For toxic sensors (CO, NO, NO2, SO2 etc.) two years lifetime is common. Experience shows that one can expect these electrochemical sensors to last about three years if the instruments are maintained properly, and the concentrations the sensors are exposed to are within the range regulations in most developed countries require.
There are, however, a number of factors that will affect he lifetime of electrochemical sensors. They will keep longer if stored at a lower temperature. It is advisable to keep them at a temperature of 20°C or less. Spare sensors are often stored in cellars (basements) or even in refrigerators. They must not be frozen, or the electrolyte will split the housing, but it is quite possible to keep them at about 4°C. Oxygen sensors will react wit hthe atmospheric air. Since this has a high concentration of oxygen, they will, perversely, wear out quicker in storage than in use. If an oxygen sensor is to be out of use for a longer period of time, then it can be removed from the instrument and stored in nitrogen. Theoretically, the whole instrument may be stored in nitrogen, but this is seldom practicable.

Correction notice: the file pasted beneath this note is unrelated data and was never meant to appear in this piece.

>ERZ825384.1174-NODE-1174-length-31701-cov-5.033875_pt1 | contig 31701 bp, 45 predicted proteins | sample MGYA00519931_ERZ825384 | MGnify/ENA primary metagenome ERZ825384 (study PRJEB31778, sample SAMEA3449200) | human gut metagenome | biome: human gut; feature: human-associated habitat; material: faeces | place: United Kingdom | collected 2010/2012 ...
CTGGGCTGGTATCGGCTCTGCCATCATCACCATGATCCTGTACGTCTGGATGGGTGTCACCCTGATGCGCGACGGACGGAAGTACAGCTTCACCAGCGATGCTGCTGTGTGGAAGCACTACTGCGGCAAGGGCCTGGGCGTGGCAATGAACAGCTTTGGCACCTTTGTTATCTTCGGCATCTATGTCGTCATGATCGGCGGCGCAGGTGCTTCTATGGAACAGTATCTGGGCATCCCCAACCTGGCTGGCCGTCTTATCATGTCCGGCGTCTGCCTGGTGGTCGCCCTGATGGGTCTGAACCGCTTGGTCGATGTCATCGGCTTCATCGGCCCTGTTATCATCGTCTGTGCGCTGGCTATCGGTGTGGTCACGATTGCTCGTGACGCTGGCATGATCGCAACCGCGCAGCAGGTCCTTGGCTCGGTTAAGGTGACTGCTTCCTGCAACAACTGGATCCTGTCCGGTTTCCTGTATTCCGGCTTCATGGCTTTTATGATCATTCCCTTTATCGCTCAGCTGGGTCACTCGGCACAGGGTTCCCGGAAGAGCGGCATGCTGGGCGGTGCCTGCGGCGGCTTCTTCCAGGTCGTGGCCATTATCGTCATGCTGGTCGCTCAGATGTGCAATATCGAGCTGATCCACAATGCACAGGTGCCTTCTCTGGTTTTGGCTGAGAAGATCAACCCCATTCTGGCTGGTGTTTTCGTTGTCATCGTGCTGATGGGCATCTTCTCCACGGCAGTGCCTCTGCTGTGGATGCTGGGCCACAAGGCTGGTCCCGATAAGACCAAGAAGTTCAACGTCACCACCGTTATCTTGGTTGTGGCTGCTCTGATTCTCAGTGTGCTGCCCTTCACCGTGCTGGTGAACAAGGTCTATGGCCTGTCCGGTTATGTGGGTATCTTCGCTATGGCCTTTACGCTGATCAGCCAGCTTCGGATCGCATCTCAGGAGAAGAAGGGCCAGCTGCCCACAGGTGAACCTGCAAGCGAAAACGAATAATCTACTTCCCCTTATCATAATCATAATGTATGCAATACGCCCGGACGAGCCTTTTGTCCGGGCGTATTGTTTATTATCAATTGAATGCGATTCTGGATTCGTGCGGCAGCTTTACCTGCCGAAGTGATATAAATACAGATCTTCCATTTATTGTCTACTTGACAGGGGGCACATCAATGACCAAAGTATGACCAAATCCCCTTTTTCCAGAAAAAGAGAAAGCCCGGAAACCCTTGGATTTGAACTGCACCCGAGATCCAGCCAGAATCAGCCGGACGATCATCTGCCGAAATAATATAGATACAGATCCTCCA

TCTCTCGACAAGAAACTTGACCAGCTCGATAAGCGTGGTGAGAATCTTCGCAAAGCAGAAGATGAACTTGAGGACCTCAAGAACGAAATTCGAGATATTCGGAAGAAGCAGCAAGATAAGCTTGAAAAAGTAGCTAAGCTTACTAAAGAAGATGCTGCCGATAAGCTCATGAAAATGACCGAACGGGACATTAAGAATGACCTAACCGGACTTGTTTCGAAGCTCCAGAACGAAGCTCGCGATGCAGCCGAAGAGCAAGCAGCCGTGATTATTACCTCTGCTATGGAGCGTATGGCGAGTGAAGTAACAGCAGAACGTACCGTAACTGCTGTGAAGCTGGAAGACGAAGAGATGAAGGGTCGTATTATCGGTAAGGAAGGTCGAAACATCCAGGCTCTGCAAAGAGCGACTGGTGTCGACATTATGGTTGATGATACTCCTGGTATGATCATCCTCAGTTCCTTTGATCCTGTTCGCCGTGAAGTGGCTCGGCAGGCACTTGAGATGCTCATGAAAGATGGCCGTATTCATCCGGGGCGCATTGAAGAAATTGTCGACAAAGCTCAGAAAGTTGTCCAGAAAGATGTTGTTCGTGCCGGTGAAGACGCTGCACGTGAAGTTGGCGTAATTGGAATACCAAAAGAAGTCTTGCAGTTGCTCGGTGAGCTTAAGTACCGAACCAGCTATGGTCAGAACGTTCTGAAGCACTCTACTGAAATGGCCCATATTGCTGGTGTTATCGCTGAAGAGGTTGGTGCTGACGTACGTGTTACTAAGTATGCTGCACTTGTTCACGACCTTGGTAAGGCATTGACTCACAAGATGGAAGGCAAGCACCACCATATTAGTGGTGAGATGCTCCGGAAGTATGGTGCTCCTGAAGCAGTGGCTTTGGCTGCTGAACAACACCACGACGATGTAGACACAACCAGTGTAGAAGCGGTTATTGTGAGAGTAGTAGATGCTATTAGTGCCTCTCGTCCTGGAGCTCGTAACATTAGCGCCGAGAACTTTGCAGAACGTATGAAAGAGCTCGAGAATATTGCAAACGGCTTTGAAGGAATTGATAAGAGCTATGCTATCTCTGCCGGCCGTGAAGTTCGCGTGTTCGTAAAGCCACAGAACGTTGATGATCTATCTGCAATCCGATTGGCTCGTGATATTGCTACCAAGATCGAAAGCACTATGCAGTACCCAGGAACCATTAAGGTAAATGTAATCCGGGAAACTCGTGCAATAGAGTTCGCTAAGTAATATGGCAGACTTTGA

The toxic sensors will last longer if the system is thoroughly flushed with fresh air after measurements have been carried out. The time they last will be very dependent on the ranges they have to measure. If they are constantly at thelimit of range, then the lifetime will be reduced dramatically. In such cases it may be possible to use a sensor for a higher range, although this will necessarily reduce the sensitivity and hence the resolution of the system. An electrochemical sensor requires a certain level of humidity, otherwise the electrolyte will dry out and the membrane will be damaged. In flue gas applications this is not a problem, since there is sufficient water vapour present, but may be a factor in other applications. Here, it is probably possible to switch the air flow to ambient air at regular intervals and hence supply the essential water vapour pressure for a certain period of time. Failure to do so will lead to premature failure of the electrochemical sensor and unreliable results in the time beforehand. The sensor does not require much moisture, but completely dry gas is definitely not good.
Another factor that affects the lifetime of these sensors is cross sensitivity. If a component is present in high concentrations which causes a signal to be produced by the sensor, then this will consume the electrolyte of the sensor and reduce the lifetime accordingly. This may not be noticed if the instrument has a cross sensitivity compensation. It is nevertheless a much underestimated factor, as is the effect of extreme temperatures. The active part of a sensor is an electrode and electrolyte. If the electrolyte dries out, then the sensor will no longer function. For this reason, systems using electrochemical sensors should not be operated wit hcompletely dry gases. The level generally quoted is 5 % rH. This will keep the sensor in best condition and operating accurately.